If anything I was more excited by the consistent quality, and value, of white wines to be found much further south, in the Mâconnais. Admittedly the wines I tasted had been handpicked by specialist importers from the sea of often rather ordinary Mâcons, Pouillys and St Vérans available. But with each successive year the proportion of really ambitious growers and winemakers in this large region seems to grow – and increasingly puts the more complacently classic Côte de Beaune in the shade.

No longer need we confine our expectations of fine white burgundy to the blessed trinity of Puligny-Montrachet, Chassagne-Montrachet and Meursault (and, by the way, the classic description of Meursault as 'buttery' is surely well out of date). There are some very bright lights in lesser comunes such as Pernand-Vergelesses, St Aubin, St Romain, Savigny, even Hautes Côtes de Beaune.

Even in the Côte Chalonnaise, the rolling farming country between the Côte de Beaune and the Mâconnais which apparently took the brunt of the September storms, there were some fine whites to be found.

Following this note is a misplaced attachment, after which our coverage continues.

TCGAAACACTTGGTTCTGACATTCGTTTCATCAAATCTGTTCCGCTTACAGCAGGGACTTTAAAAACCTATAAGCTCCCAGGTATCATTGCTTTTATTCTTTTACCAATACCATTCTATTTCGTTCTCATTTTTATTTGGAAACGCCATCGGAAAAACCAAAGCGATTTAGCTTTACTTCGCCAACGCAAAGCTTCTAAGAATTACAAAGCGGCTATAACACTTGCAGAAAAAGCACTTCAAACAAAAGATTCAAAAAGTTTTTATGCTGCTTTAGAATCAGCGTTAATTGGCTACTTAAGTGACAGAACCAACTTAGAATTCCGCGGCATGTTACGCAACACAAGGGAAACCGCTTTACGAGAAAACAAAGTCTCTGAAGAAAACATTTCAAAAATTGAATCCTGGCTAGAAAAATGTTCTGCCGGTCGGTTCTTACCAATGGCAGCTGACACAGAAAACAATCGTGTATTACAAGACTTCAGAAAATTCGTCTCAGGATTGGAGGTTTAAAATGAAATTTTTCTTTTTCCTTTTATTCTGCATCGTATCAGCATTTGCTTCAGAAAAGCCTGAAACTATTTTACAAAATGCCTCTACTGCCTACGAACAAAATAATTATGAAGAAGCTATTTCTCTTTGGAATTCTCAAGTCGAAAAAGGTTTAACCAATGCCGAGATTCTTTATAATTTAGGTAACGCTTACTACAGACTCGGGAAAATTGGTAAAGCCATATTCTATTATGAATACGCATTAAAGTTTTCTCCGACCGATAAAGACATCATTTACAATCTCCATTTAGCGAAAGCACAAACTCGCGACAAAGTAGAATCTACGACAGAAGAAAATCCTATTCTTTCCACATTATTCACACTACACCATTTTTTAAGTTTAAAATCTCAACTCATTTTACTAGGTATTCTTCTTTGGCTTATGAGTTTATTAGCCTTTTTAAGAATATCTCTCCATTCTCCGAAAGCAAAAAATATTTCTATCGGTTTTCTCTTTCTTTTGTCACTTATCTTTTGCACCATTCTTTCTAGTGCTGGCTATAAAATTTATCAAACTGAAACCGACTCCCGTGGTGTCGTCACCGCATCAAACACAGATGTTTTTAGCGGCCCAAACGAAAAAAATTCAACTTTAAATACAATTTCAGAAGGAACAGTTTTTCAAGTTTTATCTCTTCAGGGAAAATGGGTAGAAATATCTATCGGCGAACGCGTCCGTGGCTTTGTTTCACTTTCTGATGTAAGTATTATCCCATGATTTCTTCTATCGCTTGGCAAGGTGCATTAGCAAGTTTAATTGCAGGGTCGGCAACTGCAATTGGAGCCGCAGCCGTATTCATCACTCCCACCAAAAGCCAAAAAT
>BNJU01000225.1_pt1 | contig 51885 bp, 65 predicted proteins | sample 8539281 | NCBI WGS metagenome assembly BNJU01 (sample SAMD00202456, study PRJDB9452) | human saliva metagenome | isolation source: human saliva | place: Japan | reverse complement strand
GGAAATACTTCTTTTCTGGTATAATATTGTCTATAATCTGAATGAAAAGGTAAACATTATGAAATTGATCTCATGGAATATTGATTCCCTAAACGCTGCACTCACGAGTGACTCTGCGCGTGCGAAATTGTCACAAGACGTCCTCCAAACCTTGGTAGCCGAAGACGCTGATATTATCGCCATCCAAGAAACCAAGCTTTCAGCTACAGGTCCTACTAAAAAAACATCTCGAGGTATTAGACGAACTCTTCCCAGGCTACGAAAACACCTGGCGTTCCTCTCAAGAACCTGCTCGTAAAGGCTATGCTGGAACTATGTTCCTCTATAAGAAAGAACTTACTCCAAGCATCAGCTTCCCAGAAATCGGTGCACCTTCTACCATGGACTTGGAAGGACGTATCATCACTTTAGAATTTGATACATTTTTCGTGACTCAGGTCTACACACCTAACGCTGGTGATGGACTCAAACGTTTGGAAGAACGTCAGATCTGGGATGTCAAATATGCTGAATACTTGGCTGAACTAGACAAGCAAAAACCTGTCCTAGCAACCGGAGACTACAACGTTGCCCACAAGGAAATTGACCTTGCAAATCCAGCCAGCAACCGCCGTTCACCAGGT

Winemaking the length and breadth of Burgundy has never better. The health of the vineyards is improving, with vine vigour and high yields the most notable enemies. The number of producers who have decided that their own vineyards simply cannot give them enough material to work on and are starting up their own little négociant businesses seems to double each year.

And the best news of all, which I have left till last, is that prices, with a few exceptions such as the likes of Denis Mortet and Emmanuel Rouget who are hitting the big time and big scores in the US, are remarkably stable.

I wish Bordeaux château owners could be persuaded to immerse themselves in the quality and value currently on offer across the hexagone.

Detailed tasting notes and ratings of individual wines are available on the purple pages.

Some of my favourite producers in 2000 – with their UK merchants


Jean-Marc Brocard